During the prospecting work for the construction of the Halslón dam (Fig. 2a; Kárahnjúkar Hydropower Project East Iceland), 20 km to the northeastern edge of the Vatnajökull, a 90-m-thick palaeo-lacustrine complex, apparently dammed by the recent Kárahnjúkur volcano, was discovered [23]. It is located today in a discontinuous permafrost environment (altitude: 550 m). It was first considered as the record of the last deglaciation [31]. The last terminal moraines, the undated Búrfell stages, are running from east to west immediately north of the Kárahnjúkur móberg (Fig. 1a), contouring the Snaefell volcano, and are considered as Holocene [31]. Some younger terminal moraines crop out closer to the Búarjoküll (Vatnajökull outlet) and the Little Ice Age terminal moraine crops out at 4 km from the present-day glacial front. The absence of organic deposits limits the dating possibilities.

Based on new field observations, new data interpretations and new radiometric ages, we propose an alternative interpretation of this record. For that purpose, we question the age of the maximal glacial extent in Iceland. In this contribution, we present the results of a 3D analysis, of tephrostratigraphy, and a collection of isotope data that do not support short-time span chronology, as published by Nordðhal [38]. Rhyolithic tephra, as the Skógar s.s. sampled in the Fnjóskadalur (northern Iceland), Mykjunes and Helka 4 (Ytri Ranga, southern Iceland) were sampled for the sake of comparison. We also refine the mapping of the terminal moraines from northern, southern and western Iceland.

2 Data

2.1 Description and sedimentary interpretation

The base of the sedimentary sequence (Fig. 2b) is formed by a subglacial volcano (or móberg) K–Ar dated between 274 ± 8 and 253 ± 6 ka (Table 1). This unit is truncated by glacial erosion and the deposits of a second móberg dated 150 ± 9 ka, which has also been also re-trimmed by glacial erosion.

2.1.1 The sedimentary complex

The sedimentary complex consists of two sequences of fluvio-glacial to glacio-lacustrine deposits.

The lower set (C–E) is usually consolidated and consists of three hyaloclastite-rich sand units, separated by unconformities triggered by strong glacitectonic truncation and deformations:

  • • unit C is a sand body that represents a deglaciation complex, covered by a braided sandy plain towards the top. It is deformed by transpressive glacitectonic (lateral compression with a strike-slip component, leading to folding or faulting);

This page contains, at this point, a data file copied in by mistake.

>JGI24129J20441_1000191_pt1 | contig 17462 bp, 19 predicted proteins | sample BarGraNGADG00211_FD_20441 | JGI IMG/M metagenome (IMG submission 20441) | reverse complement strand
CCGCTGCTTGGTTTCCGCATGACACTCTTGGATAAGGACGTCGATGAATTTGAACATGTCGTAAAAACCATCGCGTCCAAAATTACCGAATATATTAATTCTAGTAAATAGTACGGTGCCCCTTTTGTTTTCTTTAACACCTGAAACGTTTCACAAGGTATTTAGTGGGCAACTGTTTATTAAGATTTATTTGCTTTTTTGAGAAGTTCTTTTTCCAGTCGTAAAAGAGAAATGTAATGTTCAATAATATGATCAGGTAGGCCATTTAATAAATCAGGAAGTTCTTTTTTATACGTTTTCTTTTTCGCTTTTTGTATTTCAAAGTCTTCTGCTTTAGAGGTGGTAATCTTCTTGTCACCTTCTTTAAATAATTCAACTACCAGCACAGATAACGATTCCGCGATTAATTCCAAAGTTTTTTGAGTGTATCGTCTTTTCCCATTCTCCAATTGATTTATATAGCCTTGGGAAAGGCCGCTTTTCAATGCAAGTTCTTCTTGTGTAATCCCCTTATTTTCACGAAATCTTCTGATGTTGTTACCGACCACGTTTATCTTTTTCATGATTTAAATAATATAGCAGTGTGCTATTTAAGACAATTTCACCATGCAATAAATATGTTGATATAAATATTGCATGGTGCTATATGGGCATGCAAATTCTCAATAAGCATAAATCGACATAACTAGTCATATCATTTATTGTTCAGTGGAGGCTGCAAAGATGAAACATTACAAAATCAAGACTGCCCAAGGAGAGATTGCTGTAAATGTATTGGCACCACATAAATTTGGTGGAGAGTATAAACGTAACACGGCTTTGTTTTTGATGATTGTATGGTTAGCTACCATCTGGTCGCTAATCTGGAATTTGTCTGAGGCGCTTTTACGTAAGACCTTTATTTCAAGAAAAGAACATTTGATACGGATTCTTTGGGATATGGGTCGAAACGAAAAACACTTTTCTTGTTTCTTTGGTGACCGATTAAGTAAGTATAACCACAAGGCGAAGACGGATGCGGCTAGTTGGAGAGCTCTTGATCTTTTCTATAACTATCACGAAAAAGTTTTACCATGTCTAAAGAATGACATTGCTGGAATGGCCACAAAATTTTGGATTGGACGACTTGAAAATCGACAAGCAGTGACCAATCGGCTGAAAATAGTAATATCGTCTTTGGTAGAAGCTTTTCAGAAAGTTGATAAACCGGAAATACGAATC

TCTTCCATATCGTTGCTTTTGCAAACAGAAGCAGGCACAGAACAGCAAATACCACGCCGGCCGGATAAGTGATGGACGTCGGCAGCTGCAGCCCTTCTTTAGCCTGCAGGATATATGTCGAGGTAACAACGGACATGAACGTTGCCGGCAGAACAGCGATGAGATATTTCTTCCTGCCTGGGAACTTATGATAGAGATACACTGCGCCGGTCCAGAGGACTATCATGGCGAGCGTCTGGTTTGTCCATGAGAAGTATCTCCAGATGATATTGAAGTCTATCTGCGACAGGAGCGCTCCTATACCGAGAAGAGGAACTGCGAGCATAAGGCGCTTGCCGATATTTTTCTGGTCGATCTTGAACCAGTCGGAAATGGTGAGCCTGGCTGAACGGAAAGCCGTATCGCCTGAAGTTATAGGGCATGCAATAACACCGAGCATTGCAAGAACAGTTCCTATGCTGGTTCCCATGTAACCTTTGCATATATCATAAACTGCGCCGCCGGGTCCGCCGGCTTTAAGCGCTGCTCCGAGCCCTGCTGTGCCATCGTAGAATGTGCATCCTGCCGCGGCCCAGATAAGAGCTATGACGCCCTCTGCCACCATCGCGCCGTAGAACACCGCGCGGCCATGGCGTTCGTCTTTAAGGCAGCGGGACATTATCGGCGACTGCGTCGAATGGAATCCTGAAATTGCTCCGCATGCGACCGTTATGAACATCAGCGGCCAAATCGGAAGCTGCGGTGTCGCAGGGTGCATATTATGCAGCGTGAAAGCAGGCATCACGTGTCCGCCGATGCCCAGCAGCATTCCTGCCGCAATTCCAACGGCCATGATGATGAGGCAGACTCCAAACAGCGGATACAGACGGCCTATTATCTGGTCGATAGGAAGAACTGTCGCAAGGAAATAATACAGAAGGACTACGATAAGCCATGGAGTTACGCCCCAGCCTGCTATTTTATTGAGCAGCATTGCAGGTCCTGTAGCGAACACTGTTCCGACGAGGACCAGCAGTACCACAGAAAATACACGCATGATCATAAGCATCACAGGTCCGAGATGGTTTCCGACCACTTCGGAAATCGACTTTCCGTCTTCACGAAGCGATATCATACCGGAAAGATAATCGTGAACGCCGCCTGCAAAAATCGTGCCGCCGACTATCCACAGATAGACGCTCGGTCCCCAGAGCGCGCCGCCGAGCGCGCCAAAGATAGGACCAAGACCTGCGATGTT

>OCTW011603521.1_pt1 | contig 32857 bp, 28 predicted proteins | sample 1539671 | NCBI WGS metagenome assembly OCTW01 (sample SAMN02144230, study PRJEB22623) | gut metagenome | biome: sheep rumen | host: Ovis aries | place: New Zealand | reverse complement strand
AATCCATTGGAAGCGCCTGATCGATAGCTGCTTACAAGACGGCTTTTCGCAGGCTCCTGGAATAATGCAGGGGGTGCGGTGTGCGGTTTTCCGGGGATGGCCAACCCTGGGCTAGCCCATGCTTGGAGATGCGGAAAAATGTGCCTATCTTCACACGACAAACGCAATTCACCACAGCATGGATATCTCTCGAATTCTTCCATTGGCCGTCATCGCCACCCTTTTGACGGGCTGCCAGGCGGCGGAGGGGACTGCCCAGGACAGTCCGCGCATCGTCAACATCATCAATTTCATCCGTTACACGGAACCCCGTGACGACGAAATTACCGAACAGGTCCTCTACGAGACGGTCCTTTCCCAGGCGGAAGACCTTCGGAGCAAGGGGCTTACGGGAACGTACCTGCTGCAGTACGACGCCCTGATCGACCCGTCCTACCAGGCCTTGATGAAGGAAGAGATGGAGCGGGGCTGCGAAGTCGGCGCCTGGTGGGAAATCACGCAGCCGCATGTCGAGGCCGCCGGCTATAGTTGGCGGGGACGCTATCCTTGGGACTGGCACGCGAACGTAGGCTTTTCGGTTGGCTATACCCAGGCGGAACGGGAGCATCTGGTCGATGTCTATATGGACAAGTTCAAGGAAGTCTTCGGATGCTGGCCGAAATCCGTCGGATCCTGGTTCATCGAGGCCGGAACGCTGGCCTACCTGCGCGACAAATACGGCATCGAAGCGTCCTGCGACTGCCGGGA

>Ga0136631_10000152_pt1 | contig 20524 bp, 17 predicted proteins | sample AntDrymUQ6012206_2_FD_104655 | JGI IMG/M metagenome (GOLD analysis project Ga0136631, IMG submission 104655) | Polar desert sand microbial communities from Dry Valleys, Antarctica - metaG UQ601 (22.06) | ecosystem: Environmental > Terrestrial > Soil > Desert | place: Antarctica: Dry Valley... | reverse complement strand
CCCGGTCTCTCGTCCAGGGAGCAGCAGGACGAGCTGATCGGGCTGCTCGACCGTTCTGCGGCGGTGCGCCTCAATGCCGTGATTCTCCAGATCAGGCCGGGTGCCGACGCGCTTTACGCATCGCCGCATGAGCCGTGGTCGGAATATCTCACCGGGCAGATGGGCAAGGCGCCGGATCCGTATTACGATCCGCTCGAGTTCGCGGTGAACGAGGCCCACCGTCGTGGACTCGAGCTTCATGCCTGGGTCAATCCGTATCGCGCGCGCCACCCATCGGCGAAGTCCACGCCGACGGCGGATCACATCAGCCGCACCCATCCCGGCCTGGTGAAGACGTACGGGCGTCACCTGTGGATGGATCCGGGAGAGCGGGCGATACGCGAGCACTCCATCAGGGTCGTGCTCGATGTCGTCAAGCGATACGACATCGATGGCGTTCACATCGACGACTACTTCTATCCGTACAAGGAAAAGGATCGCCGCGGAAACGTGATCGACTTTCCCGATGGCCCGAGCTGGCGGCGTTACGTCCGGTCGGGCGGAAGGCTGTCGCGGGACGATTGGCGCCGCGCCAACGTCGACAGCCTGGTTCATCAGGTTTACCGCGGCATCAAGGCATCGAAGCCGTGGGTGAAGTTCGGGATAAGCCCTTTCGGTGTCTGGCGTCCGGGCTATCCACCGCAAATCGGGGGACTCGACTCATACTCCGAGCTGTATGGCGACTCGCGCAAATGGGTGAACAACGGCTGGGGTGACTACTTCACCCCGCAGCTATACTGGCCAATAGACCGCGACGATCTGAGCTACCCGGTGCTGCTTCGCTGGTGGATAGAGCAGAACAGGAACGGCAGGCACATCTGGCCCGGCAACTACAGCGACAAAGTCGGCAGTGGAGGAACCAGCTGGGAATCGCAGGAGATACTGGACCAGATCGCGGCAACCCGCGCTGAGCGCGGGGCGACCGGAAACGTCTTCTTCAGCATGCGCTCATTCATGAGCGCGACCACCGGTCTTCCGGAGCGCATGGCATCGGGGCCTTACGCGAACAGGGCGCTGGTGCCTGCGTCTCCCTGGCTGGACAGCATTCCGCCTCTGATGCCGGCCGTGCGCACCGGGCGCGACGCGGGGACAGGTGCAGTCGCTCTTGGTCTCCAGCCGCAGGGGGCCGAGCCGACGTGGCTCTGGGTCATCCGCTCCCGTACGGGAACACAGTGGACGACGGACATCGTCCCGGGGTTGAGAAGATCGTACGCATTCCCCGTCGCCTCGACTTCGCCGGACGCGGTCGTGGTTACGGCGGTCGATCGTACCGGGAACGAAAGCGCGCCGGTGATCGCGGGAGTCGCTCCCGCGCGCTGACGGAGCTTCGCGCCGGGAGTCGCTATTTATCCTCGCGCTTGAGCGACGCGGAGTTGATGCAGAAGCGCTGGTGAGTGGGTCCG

• • unit D corresponds to a short-lived glacial pulse that was followed by an ice-contact lacustrine fan with dropstones, also representing a deglaciation sequence. Emersion is recorded at the top in the form of oxidation and permafrost development before a major erosion and glacitectonic stretching (transtension);
  • • unit E is a sequence of fluvio-glacial deposits forming a braided plain, locally dammed, and ending with a bioturbated sandy marshy soil (hydromorphic andosol). It is eroded and deformed by glacitectonics.

2.1.2 The upper sequence

The upper sequence is unconformable with the lower one, mostly unconsolidated, and consists of three shallow fluvio-glacial units, somewhat deformed by glacitectonics with locally preserved tills:

  • • the oldest unit (F1) locally reworks at least one basaltic tephra (Table 3); close to its top, the second one reworks a rhyolitic tephra (F2), which is geochemically identical to the Skógar tephra. The youngest one (F3) is discontinuous and shows evidences of strong reworking by glacitectonics (transpression and transtension) during the last regional glaciation (undated Búrfell outer stage);
  • • these units are capped in unconformity by recent fluvio-glacial deposits with some glacio-lacustrine deposits with beaches (unit G1) and loesses (G2), including at the base the Saksunarvatn basaltic tephra (Grimsvotn, (10.2 cal. ka, K. Grönvold in [23]), a U–Th geyserite dated between 10 and 6.5 ka (Table 2) and several rhyolitic tephras, as Hekla 4 (4300 yr BP [23]).

2.2 Dammings

Damming events, leading to the sedimentary accumulation of the lower complex (units C–D–E) are associated with strong glacitectonics and sediment overconsolidation, probably also with terminal moraines. Except for the 250-ka event (Table 1), collected in a work tunnel in the Kárahnjúkur móberg, evidences for other recent volcanic damming events are lacking. The strong intensity and the transpressive style (stretching and folding) of the glacitectonics are in favour of a temperate-based glacier. The important deglaciation formed in such close vicinity of the Vatna ice cap also supports an interglacial context. It is interpreted as a complex developed during the Last Interglacial (<150 ka). At the top of the infill, the foot of the Kárahnjúkur móberg presents three generations of periglacial screes. The oldest one is deformed by glacitectonics (undated Búrfell stage). The outer Búrfell terminal moraine (Fig. 2a) is responsible for the youngest temporary damming of the drainage (pre-Saksunarvatn basaltic tephra) north of the Kárahnjúkur volcano.

2.3 Tephrostratigraphy (Fig. 2c)

2.3.1 Rhyolithic tephra

The resedimented ‘Skógar’ tephra found at Halslón has been compared with others. The Kaupangur tephra has been sampled in situ at 15 m, on a buried beach truncating a glaci-marine fan containing the resedimented Skógar tephra [38]. The newly found Mykjunes tephra has been sampled on the top of the Younger Dryas terminal moraine (flow till) (Fig. 2a). The Halslón tephra is chemically identical to the basal tephra of the Skógar type locality and rather close in composition to the ‘standard’ Vedde Ash dated to 11 980 cal. yr BP (10 30014C yr BP) [37,47], as well as the in-situ younger Kaupangur tephra (Table 3; Fig. 1c) and the late YD Mykjunes tephra. The shape of Kaupangur and Mykjunes tephra is pellet-like, though the Skógar-and-Halslón one is mostly elongated. However, the Mykjunes tephra seems slightly poorer in Al and richer in Mn than the standard Vedde ash. Weathering can be advocated to explain these slight differences (Table 3).

2.3.2 Basaltic tephra